To be honest, it doesn't matter if you do your designs in Microsoft Paint, as long as the end result matches what your client needs and wants, or what initially intended during your ...
Century Gothic is pretty well-saturated on the Web and has letterforms that are in the same ballpark as Avant Garde. If a Mac doesn't have it on their system, you can put Futura lower down the font stack.
Not sure how scientific these surveys are, but the numbers are in line with what I've read before: Century Gothic is on probably about 87% of PCs (63% of ...
but I know nothing about those licenses
You have to read them. :)
But yes, those are but two examples of licenses that often allow you to freely use them. GPL is an open source license. Creative Commons is not, and will have different stipulations based on the type of license.
Crediting in source code wouldn't typically meet the needs of licenses that ...
I know this post is a bit old, but I faced this issue today and finally found a GoogleFont alternative : Poppins
Beside some letter width and the letter Q (which is completely different), the font is a pretty good and free alternative.
The quality of your work is judged by your work...not the tool you used to make it. So if your output is good, that's all that matters.
As such, no, what software you use isn't what other designers will judge you by (or at least, isn't what they SHOULD judge you by).
All that said, if you work in this industry, and have to SHARE files, you likely have to ...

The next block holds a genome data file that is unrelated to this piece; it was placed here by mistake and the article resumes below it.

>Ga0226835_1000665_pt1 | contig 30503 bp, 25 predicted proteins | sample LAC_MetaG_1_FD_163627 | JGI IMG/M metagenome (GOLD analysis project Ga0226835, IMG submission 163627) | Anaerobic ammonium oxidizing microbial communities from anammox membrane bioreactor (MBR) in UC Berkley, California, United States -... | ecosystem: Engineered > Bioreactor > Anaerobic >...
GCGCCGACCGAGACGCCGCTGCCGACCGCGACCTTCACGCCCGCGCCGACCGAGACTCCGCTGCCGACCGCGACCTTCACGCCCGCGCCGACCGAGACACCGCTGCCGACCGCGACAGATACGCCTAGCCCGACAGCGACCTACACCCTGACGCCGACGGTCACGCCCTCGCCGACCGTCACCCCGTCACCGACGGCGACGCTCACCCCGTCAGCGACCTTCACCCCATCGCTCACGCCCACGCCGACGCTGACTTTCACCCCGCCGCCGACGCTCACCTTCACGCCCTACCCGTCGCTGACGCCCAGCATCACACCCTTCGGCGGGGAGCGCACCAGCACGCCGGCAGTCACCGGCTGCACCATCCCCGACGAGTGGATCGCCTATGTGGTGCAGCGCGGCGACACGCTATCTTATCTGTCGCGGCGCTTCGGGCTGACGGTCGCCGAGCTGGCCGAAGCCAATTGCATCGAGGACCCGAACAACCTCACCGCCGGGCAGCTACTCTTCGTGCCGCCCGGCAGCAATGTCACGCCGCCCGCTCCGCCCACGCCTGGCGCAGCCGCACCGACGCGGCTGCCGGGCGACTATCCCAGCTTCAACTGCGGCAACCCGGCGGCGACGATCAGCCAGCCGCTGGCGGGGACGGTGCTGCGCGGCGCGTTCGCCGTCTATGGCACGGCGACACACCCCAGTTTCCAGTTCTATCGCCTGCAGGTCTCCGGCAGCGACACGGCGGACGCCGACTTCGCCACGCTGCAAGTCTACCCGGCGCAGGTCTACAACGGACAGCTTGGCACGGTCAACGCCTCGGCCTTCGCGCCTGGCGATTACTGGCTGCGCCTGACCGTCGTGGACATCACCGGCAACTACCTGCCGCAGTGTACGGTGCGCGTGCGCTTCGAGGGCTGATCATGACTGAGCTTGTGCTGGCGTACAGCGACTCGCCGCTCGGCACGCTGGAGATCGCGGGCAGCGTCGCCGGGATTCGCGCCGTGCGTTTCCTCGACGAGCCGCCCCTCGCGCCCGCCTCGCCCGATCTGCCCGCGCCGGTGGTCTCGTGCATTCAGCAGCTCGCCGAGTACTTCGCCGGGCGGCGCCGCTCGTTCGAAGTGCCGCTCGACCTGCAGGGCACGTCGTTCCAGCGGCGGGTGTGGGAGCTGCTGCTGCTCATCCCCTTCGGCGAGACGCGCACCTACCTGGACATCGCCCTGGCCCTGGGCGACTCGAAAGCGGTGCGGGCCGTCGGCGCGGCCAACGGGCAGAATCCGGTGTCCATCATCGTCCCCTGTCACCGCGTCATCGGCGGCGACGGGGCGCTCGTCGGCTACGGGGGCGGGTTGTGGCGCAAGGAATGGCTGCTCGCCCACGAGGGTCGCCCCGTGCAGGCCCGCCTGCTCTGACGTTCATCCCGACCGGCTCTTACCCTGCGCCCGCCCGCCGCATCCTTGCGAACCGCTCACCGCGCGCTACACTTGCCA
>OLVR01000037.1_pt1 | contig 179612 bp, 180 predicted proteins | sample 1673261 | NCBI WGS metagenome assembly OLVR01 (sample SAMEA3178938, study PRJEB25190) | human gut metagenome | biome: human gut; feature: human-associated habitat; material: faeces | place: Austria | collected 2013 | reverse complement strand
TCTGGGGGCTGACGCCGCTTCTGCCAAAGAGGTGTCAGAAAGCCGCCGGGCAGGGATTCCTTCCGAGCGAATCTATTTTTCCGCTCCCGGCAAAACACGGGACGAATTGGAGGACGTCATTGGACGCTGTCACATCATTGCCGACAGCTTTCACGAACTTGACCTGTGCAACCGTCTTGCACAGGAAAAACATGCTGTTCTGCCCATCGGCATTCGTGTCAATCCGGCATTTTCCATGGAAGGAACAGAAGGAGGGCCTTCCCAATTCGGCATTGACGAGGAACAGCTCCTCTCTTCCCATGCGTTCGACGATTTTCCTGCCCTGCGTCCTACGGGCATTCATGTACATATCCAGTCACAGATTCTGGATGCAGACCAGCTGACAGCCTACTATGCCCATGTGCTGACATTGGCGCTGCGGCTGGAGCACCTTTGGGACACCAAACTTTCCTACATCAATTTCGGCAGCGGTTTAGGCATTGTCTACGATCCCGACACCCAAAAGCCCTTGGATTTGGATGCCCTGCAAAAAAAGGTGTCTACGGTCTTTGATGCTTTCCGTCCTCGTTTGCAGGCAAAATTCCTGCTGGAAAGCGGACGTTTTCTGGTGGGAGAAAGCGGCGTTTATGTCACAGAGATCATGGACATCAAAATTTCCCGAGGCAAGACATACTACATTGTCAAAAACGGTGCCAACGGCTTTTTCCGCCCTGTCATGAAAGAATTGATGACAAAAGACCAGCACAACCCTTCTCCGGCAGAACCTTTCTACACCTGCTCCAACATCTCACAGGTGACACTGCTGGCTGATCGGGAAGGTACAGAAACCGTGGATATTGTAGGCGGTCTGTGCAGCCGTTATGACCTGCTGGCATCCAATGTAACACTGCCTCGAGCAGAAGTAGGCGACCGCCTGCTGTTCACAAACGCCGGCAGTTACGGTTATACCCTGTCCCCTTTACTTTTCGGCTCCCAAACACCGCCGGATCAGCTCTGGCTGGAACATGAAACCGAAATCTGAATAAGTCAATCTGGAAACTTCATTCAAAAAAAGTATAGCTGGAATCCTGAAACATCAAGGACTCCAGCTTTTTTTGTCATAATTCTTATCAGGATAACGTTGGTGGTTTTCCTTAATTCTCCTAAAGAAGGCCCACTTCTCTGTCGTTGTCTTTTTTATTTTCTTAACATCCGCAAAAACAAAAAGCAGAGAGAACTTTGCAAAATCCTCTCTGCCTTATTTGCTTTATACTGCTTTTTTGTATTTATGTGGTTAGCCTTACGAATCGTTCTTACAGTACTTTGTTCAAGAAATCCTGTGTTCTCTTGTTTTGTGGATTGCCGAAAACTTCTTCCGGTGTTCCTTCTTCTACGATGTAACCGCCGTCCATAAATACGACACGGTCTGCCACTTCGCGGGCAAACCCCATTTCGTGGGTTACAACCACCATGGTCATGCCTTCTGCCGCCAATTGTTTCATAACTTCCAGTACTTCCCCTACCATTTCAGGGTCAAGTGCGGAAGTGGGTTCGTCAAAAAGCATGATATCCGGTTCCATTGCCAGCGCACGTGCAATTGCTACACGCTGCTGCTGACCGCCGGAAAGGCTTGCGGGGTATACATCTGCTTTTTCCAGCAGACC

Is this an arrangement someone would ever possibly agree to?
Only entry level designers who don't know what they're doing.
What you're asking for is a lot of work and for only name mention. You're asking them to gamble time and hard work on the chances that you'll be successful enough to support not only yourself but also their efforts.
You're essentially ...
If you only want to draw them by hand, as you were on a blackboard you can use any simple paint program, there are several free ones.
Take a look ...
The free Inkscape vector graphics editor contains a vector barcode generator: Extensions → Render → Barcode. It will also generate / verify the checksum for you. You can then save it to SVG, PDF or some other suitable format and open it in your tool of choice.
Here's a sample of the output (exported as PNG):
This isn't exactly the answer you're looking for, but here are a few thoughts: